Under the Affordable Care Act, no American can be denied coverage, charged a higher monthly premium, or sold a policy that excludes coverage of important health services just because he or she has a pre-existing condition. This is called pre-existing condition discrimination, and without the provisions in the Affordable Care Act that prohibit this, a lot of Americans would be affected.
Families USA has posted a new set of state-by-state infographics illustrating the number of people who would be at risk of pre-existing condition discrimination by insurance companies without the Affordable Care Act.
Millions of non-elderly Americans would be denied coverage without the Affordable Care Act
The estimates of the number of people who (without the Affordable Care Act) would be at risk of discrimination because of a pre-existing condition vary by methodology. But the fact is that everyone, as they grow older, will eventually move into this category.
Families USA issued a report in 2012 that used a conservative methodology looking at a given point in time (rather than at people’s health over the past year or longer) and only at diagnosed significant health problems that we know could have triggered a denial of coverage in 2012. Even with this conservative approach, we found that one out of four non-elderly Americans (under the age of 65) could be denied coverage without the Affordable Care Act.
The U.S. Department of Health and Human Services (HHS) has also estimated the impact of the Affordable Care Act’s pre-existing condition protections, as featured in Families USA’s new state-specific infographics. To determine how many Americans would be helped by these protections, HHS examined the total number of people in each state who:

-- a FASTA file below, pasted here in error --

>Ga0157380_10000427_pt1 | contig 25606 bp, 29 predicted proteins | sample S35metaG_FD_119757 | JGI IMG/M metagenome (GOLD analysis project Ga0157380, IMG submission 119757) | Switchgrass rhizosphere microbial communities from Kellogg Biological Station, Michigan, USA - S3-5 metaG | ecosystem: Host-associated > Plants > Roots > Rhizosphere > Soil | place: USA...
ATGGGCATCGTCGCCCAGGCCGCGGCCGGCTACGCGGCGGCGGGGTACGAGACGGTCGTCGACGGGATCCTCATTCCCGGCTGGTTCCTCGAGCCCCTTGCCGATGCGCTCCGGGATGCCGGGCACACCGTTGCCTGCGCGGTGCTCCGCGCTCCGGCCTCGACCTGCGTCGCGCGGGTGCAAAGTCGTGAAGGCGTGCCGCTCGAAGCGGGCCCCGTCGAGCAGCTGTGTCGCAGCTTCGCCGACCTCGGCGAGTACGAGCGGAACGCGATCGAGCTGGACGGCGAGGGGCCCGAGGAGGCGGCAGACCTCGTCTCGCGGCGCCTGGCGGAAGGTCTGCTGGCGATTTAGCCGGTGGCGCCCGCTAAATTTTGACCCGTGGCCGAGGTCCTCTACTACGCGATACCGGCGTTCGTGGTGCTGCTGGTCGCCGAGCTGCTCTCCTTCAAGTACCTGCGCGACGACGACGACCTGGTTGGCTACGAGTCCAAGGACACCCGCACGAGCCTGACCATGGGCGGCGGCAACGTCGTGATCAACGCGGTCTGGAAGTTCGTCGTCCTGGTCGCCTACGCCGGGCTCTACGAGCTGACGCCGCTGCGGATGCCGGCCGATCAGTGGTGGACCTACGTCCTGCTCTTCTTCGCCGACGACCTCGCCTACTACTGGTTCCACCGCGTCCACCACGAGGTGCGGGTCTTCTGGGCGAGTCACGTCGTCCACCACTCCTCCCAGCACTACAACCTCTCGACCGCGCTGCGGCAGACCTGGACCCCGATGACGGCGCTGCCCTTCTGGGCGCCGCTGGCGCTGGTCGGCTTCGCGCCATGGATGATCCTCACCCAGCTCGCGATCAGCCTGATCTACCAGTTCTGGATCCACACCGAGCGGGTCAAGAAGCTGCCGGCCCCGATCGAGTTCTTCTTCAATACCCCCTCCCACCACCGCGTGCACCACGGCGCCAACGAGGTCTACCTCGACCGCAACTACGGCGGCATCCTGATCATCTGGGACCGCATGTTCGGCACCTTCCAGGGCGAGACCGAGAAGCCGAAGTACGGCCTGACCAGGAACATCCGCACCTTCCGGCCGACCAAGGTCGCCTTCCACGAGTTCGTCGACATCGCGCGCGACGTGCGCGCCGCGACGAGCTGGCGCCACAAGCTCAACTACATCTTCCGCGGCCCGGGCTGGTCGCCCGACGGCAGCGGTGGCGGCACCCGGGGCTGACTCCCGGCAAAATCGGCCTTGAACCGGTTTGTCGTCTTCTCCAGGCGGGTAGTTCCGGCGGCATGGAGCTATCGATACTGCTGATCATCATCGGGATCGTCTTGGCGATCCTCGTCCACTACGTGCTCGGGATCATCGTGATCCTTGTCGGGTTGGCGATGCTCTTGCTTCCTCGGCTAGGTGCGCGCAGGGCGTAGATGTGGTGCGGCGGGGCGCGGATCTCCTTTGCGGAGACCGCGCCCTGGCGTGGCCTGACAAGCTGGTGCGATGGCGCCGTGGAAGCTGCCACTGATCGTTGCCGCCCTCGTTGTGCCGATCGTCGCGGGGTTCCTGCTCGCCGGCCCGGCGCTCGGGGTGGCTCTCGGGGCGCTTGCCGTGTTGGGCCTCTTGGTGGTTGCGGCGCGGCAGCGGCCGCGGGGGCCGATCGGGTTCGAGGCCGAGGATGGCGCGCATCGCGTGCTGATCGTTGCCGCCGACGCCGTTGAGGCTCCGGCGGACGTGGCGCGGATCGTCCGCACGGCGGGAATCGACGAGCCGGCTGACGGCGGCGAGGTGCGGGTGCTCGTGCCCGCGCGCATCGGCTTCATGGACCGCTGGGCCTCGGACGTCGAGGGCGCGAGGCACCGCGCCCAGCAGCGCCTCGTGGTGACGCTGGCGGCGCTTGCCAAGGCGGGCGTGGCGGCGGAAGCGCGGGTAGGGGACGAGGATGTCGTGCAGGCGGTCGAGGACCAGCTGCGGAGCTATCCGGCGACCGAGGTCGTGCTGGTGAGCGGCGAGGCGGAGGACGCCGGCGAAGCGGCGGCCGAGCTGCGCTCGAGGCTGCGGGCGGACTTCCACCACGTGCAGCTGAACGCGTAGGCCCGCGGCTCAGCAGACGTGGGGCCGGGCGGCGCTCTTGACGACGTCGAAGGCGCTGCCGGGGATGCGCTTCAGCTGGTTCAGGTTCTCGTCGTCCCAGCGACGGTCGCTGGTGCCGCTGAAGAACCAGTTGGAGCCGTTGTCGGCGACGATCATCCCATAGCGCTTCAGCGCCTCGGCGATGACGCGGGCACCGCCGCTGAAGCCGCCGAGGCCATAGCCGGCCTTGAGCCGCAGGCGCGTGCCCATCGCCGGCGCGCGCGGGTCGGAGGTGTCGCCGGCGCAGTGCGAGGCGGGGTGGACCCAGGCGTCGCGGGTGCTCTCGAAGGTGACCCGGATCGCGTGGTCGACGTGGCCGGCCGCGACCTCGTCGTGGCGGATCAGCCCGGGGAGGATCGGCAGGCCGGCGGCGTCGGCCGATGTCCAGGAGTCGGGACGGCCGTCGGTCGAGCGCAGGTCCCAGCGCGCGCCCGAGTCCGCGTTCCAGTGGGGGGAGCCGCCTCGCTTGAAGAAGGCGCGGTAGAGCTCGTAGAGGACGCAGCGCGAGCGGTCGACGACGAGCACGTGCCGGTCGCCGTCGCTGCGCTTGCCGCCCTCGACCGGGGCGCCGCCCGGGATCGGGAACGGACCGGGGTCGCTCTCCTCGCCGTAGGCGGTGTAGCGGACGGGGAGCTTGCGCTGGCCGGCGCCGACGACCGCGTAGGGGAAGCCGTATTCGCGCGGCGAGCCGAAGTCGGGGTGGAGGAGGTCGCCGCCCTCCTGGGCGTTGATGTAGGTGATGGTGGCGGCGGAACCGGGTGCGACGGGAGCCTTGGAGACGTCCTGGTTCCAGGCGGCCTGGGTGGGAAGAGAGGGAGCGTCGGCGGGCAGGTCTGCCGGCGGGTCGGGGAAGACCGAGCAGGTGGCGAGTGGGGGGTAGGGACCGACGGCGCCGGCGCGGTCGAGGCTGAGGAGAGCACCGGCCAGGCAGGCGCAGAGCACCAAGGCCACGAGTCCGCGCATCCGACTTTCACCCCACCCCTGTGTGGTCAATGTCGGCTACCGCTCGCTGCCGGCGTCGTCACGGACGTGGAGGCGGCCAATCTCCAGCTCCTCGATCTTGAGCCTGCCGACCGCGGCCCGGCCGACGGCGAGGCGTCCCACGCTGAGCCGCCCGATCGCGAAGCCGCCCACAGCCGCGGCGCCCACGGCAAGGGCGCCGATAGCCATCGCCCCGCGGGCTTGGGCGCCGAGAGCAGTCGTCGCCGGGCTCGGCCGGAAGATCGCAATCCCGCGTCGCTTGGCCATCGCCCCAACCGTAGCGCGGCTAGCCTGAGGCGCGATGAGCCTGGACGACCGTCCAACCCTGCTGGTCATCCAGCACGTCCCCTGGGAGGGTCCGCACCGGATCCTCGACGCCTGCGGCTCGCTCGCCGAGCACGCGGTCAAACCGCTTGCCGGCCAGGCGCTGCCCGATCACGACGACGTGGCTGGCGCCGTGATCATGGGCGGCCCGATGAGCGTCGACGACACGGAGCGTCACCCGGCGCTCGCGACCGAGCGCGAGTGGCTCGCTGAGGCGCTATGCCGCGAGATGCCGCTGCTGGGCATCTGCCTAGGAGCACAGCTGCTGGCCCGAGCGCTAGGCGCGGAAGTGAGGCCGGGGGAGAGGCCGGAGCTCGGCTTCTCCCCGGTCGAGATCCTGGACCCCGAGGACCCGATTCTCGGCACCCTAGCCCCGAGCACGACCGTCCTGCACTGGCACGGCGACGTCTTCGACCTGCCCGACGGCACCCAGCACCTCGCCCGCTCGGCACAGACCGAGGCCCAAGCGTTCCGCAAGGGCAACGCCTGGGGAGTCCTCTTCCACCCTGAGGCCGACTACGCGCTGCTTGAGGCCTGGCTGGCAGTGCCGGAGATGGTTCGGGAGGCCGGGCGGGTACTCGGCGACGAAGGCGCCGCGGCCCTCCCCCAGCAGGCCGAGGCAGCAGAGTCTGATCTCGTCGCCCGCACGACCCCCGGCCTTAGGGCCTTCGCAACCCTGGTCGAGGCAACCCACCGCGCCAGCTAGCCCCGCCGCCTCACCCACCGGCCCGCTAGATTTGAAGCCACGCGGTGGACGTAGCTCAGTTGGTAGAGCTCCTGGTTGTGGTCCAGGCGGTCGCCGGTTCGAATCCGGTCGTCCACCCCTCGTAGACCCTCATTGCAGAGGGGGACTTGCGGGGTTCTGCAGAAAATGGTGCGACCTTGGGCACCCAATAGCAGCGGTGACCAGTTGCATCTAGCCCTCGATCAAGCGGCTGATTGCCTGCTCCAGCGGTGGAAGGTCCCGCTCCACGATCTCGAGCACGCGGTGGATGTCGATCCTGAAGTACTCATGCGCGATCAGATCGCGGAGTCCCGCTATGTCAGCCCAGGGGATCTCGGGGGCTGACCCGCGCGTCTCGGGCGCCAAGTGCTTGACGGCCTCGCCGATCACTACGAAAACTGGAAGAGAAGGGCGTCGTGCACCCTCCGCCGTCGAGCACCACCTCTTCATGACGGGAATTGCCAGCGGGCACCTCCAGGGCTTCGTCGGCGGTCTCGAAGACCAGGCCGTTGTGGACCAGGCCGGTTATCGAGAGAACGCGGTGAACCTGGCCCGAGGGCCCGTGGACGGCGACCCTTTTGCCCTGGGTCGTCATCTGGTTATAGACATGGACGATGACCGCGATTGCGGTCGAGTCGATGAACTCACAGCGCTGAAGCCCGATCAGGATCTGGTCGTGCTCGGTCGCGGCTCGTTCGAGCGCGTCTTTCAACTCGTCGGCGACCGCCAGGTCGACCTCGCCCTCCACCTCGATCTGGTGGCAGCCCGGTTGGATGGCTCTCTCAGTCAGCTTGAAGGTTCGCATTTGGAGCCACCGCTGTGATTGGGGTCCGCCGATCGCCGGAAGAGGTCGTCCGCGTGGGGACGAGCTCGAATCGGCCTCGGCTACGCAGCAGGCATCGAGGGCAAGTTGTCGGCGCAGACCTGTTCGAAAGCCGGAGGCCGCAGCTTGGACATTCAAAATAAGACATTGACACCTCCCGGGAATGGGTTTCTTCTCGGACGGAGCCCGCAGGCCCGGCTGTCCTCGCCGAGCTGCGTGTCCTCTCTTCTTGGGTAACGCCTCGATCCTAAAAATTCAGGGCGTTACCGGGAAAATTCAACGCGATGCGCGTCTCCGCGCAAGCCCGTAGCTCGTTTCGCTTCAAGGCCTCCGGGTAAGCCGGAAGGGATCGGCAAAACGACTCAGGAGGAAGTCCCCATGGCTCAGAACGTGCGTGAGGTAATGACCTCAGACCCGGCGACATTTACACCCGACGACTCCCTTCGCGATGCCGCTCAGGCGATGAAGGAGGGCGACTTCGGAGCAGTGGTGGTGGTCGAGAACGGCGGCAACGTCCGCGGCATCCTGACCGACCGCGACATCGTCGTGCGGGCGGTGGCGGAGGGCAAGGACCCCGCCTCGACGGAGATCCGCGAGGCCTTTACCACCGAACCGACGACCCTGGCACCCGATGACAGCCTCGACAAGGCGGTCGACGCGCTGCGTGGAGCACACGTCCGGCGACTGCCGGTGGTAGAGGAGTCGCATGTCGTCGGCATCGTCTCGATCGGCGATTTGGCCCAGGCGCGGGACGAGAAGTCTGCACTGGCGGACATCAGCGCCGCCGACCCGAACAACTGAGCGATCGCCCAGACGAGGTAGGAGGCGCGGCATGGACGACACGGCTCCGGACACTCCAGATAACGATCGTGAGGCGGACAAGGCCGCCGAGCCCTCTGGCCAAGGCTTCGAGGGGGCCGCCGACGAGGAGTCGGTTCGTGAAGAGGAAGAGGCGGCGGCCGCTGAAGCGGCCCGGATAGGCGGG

Had a diagnosis of a serious health condition that would trigger a denial of coverage (very similar to our report’s methodology);
Have ever been diagnosed with four common conditions: arthritis, asthma, high cholesterol, or hypertension; or had a current diagnosis of obesity, as these conditions were found to lead to denials of coverage, premium increases, or exclusions of coverage for certain services in insurers’ guidelines for evaluating applicants for coverage (known as “underwriting” guidelines);
Are currently being treated for a range of mental health conditions, or have ever been diagnosed with attention deficit hyperactivity disorder (conditions also mentioned in insurers’ underwriting guidelines as triggers for denials, premium increases, or coverage exclusions).
The magnitude of both HHS’ and Families USA’s estimates underscores the importance of the pre-existing condition protections for millions of Americans in the Affordable Care Act.
Before the Affordable Care Act, every age group was at risk of pre-existing condition discrimination, but the odds increased with age
The demographics of the population who had a diagnosed significant pre-existing condition in 2012, as examined by Families USA, confirm what common sense tells us: that the likelihood of being diagnosed with a pre-existing condition grows substantially with age.